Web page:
This is part three in an IBTimes UK series exploring London's worsening rents crisis, from sharing rooms to property guardians.
Part four: Even property guardians are being gentrified
The only downside is cleaning out the s**t box once a week, says Kate Swordy, a child well-being student and charity worker.
"I've got used to it now. You have to get to this special zen place in your head and go and do that," she says.
Other than that, she has no complaints about living on a narrowboat in central London. And there is an increasing number of people like her as London's housing crisis forces people to look for cheaper alternatives to the stinging rents.
Walk along any of the city's waterways – from Little Venice to Limehouse Basin – and you will find a patchwork village of colourful boats along the banks, often double-moored, with names such as Serenity and Tranquility and flower pots resting on top.
According to the Canal & River Trust, the charitable body that looks after London's waterways, their public facilities and issues boat licences, there was a 50% rise in boat numbers in London in the five years to March 2015, reaching 3,255.
That figure will likely rise further. The Trust said its anecdotal evidence suggests spiralling London rents is fuelling the rise in boat numbers, as are general improvements to the waterways' infrastructure.
Flipboard magazine: London's rents crisis series in full
"Boating is a brilliant thing to do, and its popularity is certainly increasing," Joe Coggins, a press officer for the Canal & River Trust, tells IBTimes UK.
"Whilst most boats are leisure boats, there has been an increase in the number of people choosing to live afloat. If you are someone who is considering living on your boat, it's a specific way of life and one that doesn't suit everybody.
"We encourage people not to see canals and boats as a cheap housing alternative. There are hidden costs, and maintaining your boat is almost like a part-time job, so you also have to factor in the value you put on your time too. Our advice is that you should only live on a boat if you love the lifestyle, not because you think it will save you money."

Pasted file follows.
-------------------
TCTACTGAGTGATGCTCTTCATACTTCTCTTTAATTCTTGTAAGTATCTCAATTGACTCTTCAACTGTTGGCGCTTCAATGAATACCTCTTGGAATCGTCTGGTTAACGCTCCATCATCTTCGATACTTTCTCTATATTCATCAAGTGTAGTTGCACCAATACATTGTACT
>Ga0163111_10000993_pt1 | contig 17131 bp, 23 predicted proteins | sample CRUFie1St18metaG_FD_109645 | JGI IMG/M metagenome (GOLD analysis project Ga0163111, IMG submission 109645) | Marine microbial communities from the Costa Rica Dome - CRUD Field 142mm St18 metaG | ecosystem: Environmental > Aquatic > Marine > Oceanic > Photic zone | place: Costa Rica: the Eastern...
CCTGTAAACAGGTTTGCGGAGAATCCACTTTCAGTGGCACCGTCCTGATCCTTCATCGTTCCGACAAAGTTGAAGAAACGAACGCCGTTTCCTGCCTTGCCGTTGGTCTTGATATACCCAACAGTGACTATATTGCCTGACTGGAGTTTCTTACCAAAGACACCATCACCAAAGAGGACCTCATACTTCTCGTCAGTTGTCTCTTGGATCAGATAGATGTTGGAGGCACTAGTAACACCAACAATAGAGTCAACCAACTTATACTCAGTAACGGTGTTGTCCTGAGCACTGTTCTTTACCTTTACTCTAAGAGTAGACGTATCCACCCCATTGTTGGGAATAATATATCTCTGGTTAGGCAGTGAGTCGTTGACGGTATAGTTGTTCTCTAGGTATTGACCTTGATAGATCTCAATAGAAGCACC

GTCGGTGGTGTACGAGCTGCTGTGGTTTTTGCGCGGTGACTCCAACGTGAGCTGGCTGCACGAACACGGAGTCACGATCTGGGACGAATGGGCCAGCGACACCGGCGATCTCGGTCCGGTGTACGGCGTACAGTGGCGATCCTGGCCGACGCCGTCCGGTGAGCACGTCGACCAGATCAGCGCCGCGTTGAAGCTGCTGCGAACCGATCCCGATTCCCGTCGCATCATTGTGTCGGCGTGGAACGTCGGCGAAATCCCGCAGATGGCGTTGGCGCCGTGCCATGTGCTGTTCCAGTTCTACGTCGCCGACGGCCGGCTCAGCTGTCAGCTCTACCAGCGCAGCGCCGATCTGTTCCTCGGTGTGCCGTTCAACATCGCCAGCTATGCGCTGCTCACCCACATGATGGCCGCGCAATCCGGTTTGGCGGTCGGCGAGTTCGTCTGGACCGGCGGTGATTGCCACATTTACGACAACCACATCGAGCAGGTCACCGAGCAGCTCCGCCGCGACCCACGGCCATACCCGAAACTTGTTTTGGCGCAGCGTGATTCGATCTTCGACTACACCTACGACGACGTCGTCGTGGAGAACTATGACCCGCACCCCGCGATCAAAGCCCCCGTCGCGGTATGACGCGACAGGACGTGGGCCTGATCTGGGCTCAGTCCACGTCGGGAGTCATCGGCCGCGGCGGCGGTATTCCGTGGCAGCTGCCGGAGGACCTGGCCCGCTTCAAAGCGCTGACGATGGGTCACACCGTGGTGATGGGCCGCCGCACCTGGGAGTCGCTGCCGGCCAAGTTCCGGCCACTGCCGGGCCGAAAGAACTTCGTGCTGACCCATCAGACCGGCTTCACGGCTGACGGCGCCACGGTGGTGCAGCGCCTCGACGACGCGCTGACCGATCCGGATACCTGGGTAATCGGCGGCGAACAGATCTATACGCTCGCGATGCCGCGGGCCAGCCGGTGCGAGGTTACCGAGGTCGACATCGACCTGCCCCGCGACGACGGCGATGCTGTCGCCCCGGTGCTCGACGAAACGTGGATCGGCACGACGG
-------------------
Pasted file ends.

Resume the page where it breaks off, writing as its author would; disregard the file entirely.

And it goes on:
It is understandable that Londoners would seek out value other than the rental market. Between 2011 and 2015, the median rent in the capital jumped 25.6% to £1,350 a month, according to data from the Valuation Office Agency. The median monthly rent for England as a whole rose just 5.3% over the same period to £600.
Those who rent often have little left over to save for a deposit on a mortgage to buy a house. Saving for a deposit is made harder still by London's rapid house price growth in recent years. The Office for National Statistics (ONS) says the average price of a home in the capital will now set you back just shy of half a million pounds.
"We didn't want to pay anymore in rent for a flat because I think they're all absolutely obscene," Swordy says, who bought her boat with her husband Pete using savings.
"Rooms in houses, I'm too old to do that anymore I think, but my little sister is paying an extortionate amount for a room in a shared house and there's just no other cheaper option.
"It was the only way we could own our own home. And we just absolutely love it. We can be in the best locations in London. My husband works at Moorfields Eye Hospital and so we can moor at Angel and he can walk five minutes to work. So it's perfect."